Seismic Strengthening of Low-Rise Unreinforced Masonry Structures with Flexible Diaphragms
Moon, Franklin L. (Franklin Lehr)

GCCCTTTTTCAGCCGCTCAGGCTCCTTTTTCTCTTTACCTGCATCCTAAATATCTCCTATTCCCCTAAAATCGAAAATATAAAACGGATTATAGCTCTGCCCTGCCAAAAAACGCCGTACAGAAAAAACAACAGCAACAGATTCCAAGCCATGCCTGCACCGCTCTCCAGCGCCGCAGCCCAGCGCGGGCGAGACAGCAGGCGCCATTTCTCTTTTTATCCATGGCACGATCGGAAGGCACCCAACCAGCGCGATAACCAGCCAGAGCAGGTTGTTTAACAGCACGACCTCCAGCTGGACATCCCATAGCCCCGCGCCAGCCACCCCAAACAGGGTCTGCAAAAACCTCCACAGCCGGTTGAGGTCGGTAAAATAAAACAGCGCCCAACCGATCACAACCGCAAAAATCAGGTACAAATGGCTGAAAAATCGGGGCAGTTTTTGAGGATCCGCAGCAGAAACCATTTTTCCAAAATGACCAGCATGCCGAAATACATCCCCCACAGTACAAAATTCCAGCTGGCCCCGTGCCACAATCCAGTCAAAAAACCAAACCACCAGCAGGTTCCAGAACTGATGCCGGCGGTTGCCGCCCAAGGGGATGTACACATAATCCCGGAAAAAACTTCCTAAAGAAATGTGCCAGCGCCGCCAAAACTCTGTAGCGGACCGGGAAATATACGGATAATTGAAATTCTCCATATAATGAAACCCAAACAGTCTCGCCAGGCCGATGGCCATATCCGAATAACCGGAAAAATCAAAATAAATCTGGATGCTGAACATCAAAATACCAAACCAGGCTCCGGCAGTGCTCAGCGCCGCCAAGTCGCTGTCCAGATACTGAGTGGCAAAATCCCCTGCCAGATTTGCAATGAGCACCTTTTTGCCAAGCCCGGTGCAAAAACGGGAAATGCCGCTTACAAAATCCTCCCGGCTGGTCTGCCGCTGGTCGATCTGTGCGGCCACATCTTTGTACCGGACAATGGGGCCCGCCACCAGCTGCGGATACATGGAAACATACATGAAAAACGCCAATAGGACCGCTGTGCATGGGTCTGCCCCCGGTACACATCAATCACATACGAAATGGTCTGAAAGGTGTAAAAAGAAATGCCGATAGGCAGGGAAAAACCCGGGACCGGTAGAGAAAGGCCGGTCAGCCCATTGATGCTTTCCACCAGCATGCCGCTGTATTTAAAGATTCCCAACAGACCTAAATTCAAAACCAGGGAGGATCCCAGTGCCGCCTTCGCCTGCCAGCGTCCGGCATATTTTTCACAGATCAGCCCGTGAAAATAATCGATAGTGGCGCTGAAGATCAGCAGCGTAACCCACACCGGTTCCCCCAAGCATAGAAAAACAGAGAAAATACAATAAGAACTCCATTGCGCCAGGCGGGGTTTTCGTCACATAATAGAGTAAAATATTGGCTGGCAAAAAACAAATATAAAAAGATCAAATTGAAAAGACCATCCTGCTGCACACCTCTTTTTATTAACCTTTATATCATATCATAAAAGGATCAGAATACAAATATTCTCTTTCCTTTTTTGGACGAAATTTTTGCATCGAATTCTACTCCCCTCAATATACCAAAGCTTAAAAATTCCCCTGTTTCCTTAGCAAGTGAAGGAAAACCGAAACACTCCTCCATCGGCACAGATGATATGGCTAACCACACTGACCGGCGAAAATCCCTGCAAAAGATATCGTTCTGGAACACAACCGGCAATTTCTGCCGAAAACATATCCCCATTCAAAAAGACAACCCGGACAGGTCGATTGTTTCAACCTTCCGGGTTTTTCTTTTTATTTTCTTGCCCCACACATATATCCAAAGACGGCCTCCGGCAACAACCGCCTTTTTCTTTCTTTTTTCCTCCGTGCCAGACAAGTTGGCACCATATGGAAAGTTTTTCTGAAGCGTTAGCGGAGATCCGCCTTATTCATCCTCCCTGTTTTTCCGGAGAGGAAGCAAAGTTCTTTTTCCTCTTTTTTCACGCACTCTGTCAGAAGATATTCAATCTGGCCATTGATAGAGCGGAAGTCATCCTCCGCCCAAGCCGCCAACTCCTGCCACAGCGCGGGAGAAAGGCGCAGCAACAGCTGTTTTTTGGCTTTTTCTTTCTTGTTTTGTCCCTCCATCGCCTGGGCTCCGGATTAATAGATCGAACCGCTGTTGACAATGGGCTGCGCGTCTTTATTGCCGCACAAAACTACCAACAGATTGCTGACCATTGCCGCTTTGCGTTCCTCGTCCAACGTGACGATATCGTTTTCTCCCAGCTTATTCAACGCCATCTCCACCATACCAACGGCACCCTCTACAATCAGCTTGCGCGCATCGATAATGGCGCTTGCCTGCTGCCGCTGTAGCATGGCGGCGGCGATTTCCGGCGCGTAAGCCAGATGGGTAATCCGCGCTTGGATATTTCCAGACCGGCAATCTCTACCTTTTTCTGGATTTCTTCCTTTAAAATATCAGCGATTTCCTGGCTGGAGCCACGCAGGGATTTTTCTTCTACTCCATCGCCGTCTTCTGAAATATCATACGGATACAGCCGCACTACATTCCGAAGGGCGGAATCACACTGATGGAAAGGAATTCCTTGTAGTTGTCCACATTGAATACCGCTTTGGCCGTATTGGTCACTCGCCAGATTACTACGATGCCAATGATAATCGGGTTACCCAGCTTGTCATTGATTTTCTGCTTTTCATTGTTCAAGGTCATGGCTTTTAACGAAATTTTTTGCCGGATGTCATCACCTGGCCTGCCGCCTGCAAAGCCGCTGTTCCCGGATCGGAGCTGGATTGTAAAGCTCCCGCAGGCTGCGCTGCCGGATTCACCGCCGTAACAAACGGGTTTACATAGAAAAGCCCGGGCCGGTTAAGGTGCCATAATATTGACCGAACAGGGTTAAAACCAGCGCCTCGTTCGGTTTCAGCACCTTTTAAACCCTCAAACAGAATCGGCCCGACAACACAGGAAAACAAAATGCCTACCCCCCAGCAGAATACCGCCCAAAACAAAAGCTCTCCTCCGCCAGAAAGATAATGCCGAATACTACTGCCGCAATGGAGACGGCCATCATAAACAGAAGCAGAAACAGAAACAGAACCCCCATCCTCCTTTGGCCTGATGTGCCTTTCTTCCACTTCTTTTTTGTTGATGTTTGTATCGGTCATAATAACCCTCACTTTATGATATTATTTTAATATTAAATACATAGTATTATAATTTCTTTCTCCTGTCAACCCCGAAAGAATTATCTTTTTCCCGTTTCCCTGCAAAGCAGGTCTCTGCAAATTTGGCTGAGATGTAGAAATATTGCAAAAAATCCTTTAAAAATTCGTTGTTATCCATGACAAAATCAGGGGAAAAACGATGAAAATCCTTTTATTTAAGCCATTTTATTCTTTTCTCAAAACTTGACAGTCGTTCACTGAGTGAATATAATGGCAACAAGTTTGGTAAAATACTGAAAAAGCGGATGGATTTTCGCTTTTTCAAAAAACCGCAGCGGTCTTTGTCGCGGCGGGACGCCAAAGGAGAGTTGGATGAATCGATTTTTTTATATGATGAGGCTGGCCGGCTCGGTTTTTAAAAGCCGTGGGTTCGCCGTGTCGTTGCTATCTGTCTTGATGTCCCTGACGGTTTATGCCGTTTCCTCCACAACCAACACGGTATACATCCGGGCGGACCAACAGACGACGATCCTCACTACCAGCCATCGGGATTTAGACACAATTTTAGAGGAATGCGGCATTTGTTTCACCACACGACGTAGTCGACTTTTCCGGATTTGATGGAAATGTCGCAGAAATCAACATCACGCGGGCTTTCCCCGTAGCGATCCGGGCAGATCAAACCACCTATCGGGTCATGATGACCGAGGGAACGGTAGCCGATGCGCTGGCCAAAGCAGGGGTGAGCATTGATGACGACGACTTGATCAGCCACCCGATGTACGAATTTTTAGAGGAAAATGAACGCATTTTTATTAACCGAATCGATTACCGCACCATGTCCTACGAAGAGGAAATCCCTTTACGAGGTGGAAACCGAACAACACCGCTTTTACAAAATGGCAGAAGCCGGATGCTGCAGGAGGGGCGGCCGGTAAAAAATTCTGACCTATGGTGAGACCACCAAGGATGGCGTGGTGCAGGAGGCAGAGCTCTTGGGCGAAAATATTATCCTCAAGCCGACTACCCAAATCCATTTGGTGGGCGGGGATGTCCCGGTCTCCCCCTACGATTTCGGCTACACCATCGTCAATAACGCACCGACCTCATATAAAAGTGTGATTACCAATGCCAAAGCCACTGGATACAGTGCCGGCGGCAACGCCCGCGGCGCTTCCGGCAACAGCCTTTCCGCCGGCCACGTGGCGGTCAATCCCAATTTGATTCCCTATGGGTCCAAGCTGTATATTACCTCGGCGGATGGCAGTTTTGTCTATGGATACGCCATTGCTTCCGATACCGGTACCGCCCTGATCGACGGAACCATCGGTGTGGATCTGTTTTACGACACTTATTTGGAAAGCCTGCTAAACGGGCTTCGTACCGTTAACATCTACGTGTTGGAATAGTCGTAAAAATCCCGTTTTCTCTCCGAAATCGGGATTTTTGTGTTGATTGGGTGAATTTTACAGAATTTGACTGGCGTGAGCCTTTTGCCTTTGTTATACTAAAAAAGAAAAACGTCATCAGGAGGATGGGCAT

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As a capstone to several Mid-America Earthquake Center (MAE Center) projects, a full-scale two story unreinforced masonry (URM) building was tested following the application of several retrofit techniques, which included the use of fiber reinforced polymer (FRP) overlays, near surface mounted (NSM) rods, vertical unbonded post-tensioning, and joist anchors. The test structure was composed of four URM walls, flexible timber diaphragms and interior stud walls, and was designed and built following construction practices consistent with those used in Mid-America prior to 1950. Initial testing subjected both the roof diaphragm and in-plane walls to slowly applied lateral load reversals in an unreinforced sate. Following this series of tests, each in-plane wall was retrofit and retested. Experimental results indicated that global issues such as flange participation and the effects of overturning moment substantially impacted the response of primary components both before and after retrofit. FRP retrofit techniques resulted in strength increases up to 32% and displayed a pseudo-ductile response caused by progressive debonding. For cases where such retrofits forced sliding failures, large increases in energy dissipation resulted. The use of vertical unbonded post-tensioning resulted in strength increases between 40%-60%; however, piers displayed a tendency to switch from a ductile rocking/sliding mode to a more brittle diagonal tension mode. In addition, results highlighted the need for retrofit schemes to employ both horizontal and vertical reinforcement to prevent progressive crack opening that can decrease wall displacement capacity. Based on the experimental results, the model implied by the and quot Prestandard for the Rehabilitation of Existing Structures and quot, FEMA 356, for the analysis of in-plane URM walls was modified and extended to (1) include the effect of FRP pier retrofits and (2) consider the global effects of URM structures. The resulting model displayed reasonable estimates of measured response both before and after retrofit, with an average error of 14%. In addition, the proposed model displayed improvements over the current model from 14% to 66%. Based on the results of sensitivity analyses this improved accuracy was primarily attributed to the consideration of global effects.